18th October 2019
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God help us

Schooling in Europe means that I have interrogated different cultures all over the world. This multiculturalism offers you a perspective of life that you can’t find by schooling or living in Nigeria. I have come to understand various ways people view life. In the process, I have confronted my own beliefs and cultures that shaped me. Last year, one interaction I had with a Chinese classmate radically changed my perspective about the Nigerian culture. One time, he had challenges in his course work and we discussed about finding solutions. After that particular discussion, as a typical Nigerian, I ended with “pray about it”. He was immediately confused and asked “what do you mean pray”. I was shocked. You mean don’t know how to pray, I replied. He said he didn’t know how and then he suddenly remembered and demonstrated by bowing in the typical eastern prayer posture.  Yes, I smiled. You should pray. It lifts up your mood.

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I became more curious and asked why he didn’t know how. In my mind, everyone knows what prayer is and must have at least said a word to the Deity they serve. He responded to my question by saying the Chinese model does not believe in God nor religion. They are not taught to pray. I became really interested. So, when you have personal problems, how do you solve them given that you don’t pray, I asked? His response got me thinking deeply and is the subject of this article. He said, we just keep working at it until we find a solution. And then I remembered how I always saw him in the library studying despite the difficulties. He was all about finding solutions to his challenge without complaining or blaming anyone.

This conversation made me ponder about our Nigerian religious culture. You know, when we are going through challenges as a people or individually, we are told to pray. The thought process is that God is in charge of the world and he has to help us. For example, given the political turmoil we have had since the creation of the country, our response has typically been “God help us”. In pidgin English, we say, na only God go fit help us”. Oh, how I hate that saying now.

“God help us” has made us relinquish all forms of responsibilities and feel so helpless that we think we can’t do anything on our own. There is no deep seated agency in the average Nigerian, instead, God has to somehow help us. Again, in our typical Nigerian mode, when we achieve anything such as getting a new job, car, house etc, we ascribe it to God. When asked, we don’t bother to give a detailed process of how we actually achieved it – the hard work, the patience and perseverance etc. What we are unknowingly teaching is that these values are unimportant. That, the only important ingredient to a successful endeavor is God.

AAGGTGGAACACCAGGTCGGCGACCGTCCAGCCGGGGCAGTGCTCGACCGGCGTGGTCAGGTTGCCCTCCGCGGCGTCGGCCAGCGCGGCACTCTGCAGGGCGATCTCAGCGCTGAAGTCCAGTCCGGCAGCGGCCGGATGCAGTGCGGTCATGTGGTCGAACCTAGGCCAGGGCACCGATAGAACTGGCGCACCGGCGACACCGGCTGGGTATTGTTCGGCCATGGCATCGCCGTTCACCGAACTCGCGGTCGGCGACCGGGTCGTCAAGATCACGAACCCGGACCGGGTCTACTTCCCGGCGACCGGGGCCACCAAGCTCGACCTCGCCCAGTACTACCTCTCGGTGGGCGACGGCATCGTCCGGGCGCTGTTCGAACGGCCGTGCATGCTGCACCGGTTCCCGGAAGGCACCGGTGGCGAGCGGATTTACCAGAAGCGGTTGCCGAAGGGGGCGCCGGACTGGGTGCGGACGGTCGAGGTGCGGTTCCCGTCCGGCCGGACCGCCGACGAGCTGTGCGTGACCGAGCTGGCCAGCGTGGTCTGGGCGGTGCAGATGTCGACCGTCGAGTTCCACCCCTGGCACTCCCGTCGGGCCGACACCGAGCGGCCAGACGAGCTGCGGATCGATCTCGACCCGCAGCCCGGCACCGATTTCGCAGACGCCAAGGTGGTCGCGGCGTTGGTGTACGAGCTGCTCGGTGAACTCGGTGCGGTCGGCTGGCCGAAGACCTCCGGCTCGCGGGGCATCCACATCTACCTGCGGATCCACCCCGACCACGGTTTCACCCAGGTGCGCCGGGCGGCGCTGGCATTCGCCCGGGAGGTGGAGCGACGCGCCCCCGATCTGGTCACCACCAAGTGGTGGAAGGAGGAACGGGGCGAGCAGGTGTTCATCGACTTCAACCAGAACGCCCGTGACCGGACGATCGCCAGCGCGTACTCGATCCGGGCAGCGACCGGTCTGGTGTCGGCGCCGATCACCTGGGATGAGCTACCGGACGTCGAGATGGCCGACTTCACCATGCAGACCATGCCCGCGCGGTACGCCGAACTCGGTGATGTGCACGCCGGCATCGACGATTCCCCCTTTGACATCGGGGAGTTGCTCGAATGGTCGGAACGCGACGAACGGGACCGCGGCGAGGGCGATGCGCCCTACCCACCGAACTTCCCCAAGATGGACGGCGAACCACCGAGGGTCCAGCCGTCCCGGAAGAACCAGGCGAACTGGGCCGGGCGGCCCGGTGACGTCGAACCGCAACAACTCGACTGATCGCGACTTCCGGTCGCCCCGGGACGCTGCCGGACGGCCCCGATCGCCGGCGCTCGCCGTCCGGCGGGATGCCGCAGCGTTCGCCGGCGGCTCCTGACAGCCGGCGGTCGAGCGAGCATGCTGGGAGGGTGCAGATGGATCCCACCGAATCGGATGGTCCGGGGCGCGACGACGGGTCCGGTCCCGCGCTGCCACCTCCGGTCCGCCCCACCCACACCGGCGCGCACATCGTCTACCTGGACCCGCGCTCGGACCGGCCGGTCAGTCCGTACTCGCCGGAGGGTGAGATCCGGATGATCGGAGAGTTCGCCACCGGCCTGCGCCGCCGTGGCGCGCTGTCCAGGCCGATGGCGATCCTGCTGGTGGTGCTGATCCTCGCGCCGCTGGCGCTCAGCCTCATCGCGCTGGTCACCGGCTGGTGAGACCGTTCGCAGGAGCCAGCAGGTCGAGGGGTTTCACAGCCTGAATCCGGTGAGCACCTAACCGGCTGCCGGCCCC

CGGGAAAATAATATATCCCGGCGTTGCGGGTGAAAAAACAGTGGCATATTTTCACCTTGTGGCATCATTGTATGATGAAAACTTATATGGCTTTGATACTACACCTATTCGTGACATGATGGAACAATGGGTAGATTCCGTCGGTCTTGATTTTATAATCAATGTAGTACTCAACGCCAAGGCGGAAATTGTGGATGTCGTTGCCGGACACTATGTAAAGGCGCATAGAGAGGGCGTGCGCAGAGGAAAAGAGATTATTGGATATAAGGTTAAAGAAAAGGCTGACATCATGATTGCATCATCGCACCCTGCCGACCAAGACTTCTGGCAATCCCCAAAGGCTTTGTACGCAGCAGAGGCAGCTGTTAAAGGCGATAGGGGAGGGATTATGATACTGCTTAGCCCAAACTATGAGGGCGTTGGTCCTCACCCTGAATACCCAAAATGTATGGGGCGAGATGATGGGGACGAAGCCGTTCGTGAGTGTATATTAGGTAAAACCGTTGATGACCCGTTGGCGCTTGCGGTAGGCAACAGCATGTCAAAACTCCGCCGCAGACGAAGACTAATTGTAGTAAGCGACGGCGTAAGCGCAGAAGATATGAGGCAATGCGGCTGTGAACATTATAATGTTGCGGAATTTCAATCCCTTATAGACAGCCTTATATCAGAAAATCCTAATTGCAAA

If an average Nigerian doesn’t have a job, the solution is, God will do it. We need to elect good leaders? God will help us. Can you imagine if we had a deep sense of responsibility where we keep going at a challenge until we found a solution instead of putting it all on God? When we have this deep seated sense of taking charge, we will begin to ask the “how questions”. For example, we know we need to elect good leaders. The next question will then be, how? Not, God help us.  As we ask the “how”, collectively as a country, we seek the right type of leaders and ensure we get them elected. Or at a personal level, you need a job. The question will be how? You will begin to find various ways to apply for jobs, go for interviews or create one yourself. There will be no more sense of helplessness whereby a spiritual entity always has to come save us. Na only for Nigeria God dey exist?

This is not to say I don’t believe in God. I am a Christian and a practicing one at that. I believe in the saving power of Jesus Christ whom God sent to save mankind. However, I also know God has placed man on this earth to take charge. When I first became a practicing Christian during my undergraduate days, our mantra used to be, pray as if your success depends on prayer and work as as if your success depends on your hard work. I sincerely think that if the average Nigerian has a right mindset towards our challenges, if we shun this overwhelming sense of helplessness where we feel like we can’t do anything because the situation is so hopeless or one where God has to save us in every situation, Nigeria will be far more developed than it is today. It’s what development practitioners’ term having “a sense of agency”. We need to own our responsibilities and take charge. It is time put this phrase, “God help us” to rest.

From the same Author: Opinion|Dear Nigerians, Please Tell Us How You Really Got That Job

Ides Ofune

Ides Ofune is currently a PhD Student at the University of Leeds. Her research focuses on civil society and accountability in improving the quality of education. She is the founder of Desert Bloom Initiative and editor of Desert Bloom Advisory. Ides is very passionate about education and creating an inclusive society. She speaks French and English fluently. She can be reached at info@desertbloomadvisory.com

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